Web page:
Monday, December 12, 2011


The story of all the fluctuations in my weight could go on for the 30-some years it took to write it, but I want to take this time to reflect on the last 16 months of the journey, my time spent with Lean Eating. I had looked at the program before--each time a new one was posted. My worlds were not aligned, though. I was not fully ready for the program until the August, 2010 one started. As that sign up period hit, I had been beating my head against the same weight loss wall for years. Slowly, I had made progress, dropping a little weight here and a little there, sometimes gaining a little, but with an overall downward trend over the previous 7 years or so. Previously in my life, as I had really tried to lose weight, I could, but age and years of stress and who knows what else must have finally caught up with me because at 36 I found myself unable to drop more than a pound every few weeks, and any period of successive excess would lead to multiple pounds gained. Einstein is known to have said that the definition of insanity is "doing the same thing over and over again and expecting different results." Finally, during the summer of 2010, I was ready to stop the insanity. I was ready to turn the reigns over to someone else in hopes that they could guide me down the path more effectively. Truly, though, I had little hope that they could. Something in me believed that I was broken, that I couldn't lose weight any more, that I was destined to be chubby for the rest of my days. As I look back I can recall this feeling, but I feel disconnected from it. It seems so different from the person I am now.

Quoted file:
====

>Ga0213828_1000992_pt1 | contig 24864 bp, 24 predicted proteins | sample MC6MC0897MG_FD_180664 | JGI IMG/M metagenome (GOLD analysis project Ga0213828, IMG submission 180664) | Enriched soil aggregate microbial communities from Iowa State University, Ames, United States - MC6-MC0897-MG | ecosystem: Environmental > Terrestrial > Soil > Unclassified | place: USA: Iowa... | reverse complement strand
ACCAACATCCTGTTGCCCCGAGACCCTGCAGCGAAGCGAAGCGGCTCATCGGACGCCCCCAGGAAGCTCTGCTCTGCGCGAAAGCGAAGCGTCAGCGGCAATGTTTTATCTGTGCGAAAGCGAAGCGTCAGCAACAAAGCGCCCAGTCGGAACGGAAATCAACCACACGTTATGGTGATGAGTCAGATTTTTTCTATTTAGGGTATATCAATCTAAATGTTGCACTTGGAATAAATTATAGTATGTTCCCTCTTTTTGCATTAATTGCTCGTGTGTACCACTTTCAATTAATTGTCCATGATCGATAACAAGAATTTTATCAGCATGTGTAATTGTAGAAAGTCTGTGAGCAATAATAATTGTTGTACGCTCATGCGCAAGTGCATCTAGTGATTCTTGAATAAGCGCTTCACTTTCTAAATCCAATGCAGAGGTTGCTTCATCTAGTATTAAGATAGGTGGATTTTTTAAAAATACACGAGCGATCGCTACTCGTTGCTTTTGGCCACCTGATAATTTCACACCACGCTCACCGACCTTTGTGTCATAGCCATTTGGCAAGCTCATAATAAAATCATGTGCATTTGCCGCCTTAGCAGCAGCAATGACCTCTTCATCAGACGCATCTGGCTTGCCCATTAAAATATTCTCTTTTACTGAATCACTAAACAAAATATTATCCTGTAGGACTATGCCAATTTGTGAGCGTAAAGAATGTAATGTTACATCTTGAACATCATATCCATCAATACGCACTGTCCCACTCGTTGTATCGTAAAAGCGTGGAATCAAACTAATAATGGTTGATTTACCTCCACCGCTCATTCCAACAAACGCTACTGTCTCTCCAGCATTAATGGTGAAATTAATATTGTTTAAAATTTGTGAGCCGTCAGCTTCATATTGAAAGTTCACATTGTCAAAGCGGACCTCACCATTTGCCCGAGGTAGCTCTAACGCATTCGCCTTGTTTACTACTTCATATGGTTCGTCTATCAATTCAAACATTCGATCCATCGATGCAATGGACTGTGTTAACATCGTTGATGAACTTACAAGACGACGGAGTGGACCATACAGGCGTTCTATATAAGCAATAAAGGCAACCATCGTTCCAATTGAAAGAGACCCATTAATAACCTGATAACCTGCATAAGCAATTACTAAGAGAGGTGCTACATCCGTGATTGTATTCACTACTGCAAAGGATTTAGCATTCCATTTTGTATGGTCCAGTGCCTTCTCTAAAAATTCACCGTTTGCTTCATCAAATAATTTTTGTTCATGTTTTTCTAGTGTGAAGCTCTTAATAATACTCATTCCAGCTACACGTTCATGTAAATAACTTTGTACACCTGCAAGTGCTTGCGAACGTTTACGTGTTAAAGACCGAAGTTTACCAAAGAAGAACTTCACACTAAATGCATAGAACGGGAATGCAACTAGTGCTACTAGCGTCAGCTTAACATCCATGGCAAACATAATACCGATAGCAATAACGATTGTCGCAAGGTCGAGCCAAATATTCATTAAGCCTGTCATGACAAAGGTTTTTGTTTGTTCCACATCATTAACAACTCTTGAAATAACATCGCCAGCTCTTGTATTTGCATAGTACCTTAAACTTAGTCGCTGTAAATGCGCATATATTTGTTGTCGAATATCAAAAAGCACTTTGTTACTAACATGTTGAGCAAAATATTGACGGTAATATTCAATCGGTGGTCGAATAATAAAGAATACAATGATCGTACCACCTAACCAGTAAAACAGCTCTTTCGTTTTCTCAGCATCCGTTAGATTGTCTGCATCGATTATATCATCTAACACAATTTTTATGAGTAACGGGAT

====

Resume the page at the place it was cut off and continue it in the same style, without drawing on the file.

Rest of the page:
I started that first program promising myself that I would follow it religiously for those six months, that I wouldn't give up for that six months. The first few weeks were exciting and as hopeful as I had been in a while. But the weeks continued to pass and the other women began to consistently lose weight. They were feeling the change and being (justifiably) happy about it. Six weeks passed. Eight weeks. And almost nothing. I still weighed more than I did the week before the program started. With each passing week of little or no change, I became more and more convinced that I was broken, that I was destined to be fat. But I had promised myself that I would stick with it. Six months, I would give it six months. Around this point in the program, I contacted Krista, my coach, for further guidance. One of the things she asked was whether or not I was weighing myself daily. Of course I had been, I had been weighing every morning since long before LE. It was my way of making sure my weight wasn't creeping up, so turning loose of that was a difficult-difficult for me. She also asked that I "check" my attitude and work aggressively on being positive and thinking about and visualizing progress. "I am getting lighter and leaner with every step. Today I am lighter and leaner than yesterday. Tomorrow I will be lighter and leaner still... " became my mantra. When I woke up every morning, instead of weighing, I would repeat my mantra. Any time I started thinking negatively, I would repeat my mantra. It was ever-present. And the weight started to slowly move. By the end of the first round, I had lost 16 pounds, but as I looked at myself and the pictures after peak week, I was disgusted and disappointed. I had made progress, the first progress of any extent that I had made in a long, long time but I wasn't where I wanted to be, and I was left with a dilemma.